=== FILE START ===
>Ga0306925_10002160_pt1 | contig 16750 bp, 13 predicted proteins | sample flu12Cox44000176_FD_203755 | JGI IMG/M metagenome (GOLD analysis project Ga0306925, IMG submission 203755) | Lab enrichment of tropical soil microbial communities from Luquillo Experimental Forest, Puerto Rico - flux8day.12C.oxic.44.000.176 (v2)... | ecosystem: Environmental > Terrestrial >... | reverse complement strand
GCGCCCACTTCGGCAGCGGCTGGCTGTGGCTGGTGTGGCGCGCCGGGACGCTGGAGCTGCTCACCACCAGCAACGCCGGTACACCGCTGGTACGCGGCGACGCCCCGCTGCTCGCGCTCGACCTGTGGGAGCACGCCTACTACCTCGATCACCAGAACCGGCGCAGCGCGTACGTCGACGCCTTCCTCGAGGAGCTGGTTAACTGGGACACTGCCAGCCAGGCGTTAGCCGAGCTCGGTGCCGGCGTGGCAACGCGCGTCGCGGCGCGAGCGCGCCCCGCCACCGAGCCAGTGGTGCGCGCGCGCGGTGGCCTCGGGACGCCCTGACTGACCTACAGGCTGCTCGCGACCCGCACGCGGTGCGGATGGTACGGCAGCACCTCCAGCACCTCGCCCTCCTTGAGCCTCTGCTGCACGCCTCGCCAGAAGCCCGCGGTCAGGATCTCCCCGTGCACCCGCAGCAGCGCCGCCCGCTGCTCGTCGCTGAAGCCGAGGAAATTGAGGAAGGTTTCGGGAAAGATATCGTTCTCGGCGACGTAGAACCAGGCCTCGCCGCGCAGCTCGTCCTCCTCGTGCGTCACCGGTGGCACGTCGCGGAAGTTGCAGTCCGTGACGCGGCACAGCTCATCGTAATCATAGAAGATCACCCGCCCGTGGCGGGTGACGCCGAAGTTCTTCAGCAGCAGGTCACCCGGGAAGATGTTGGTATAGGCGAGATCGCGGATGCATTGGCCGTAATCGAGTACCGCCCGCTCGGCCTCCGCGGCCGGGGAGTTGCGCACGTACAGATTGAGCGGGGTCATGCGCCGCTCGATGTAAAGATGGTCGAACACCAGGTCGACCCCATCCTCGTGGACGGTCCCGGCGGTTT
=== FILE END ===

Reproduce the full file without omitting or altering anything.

>Ga0306925_10002160_pt1 | contig 16750 bp, 13 predicted proteins | sample flu12Cox44000176_FD_203755 | JGI IMG/M metagenome (GOLD analysis project Ga0306925, IMG submission 203755) | Lab enrichment of tropical soil microbial communities from Luquillo Experimental Forest, Puerto Rico - flux8day.12C.oxic.44.000.176 (v2)... | ecosystem: Environmental > Terrestrial >... | reverse complement strand
GCGCCCACTTCGGCAGCGGCTGGCTGTGGCTGGTGTGGCGCGCCGGGACGCTGGAGCTGCTCACCACCAGCAACGCCGGTACACCGCTGGTACGCGGCGACGCCCCGCTGCTCGCGCTCGACCTGTGGGAGCACGCCTACTACCTCGATCACCAGAACCGGCGCAGCGCGTACGTCGACGCCTTCCTCGAGGAGCTGGTTAACTGGGACACTGCCAGCCAGGCGTTAGCCGAGCTCGGTGCCGGCGTGGCAACGCGCGTCGCGGCGCGAGCGCGCCCCGCCACCGAGCCAGTGGTGCGCGCGCGCGGTGGCCTCGGGACGCCCTGACTGACCTACAGGCTGCTCGCGACCCGCACGCGGTGCGGATGGTACGGCAGCACCTCCAGCACCTCGCCCTCCTTGAGCCTCTGCTGCACGCCTCGCCAGAAGCCCGCGGTCAGGATCTCCCCGTGCACCCGCAGCAGCGCCGCCCGCTGCTCGTCGCTGAAGCCGAGGAAATTGAGGAAGGTTTCGGGAAAGATATCGTTCTCGGCGACGTAGAACCAGGCCTCGCCGCGCAGCTCGTCCTCCTCGTGCGTCACCGGTGGCACGTCGCGGAAGTTGCAGTCCGTGACGCGGCACAGCTCATCGTAATCATAGAAGATCACCCGCCCGTGGCGGGTGACGCCGAAGTTCTTCAGCAGCAGGTCACCCGGGAAGATGTTGGTATAGGCGAGATCGCGGATGCATTGGCCGTAATCGAGTACCGCCCGCTCGGCCTCCGCGGCCGGGGAGTTGCGCACGTACAGATTGAGCGGGGTCATGCGCCGCTCGATGTAAAGATGGTCGAACACCAGGTCGACCCCATCCTCGTGGACGGTCCCGGCGGTTT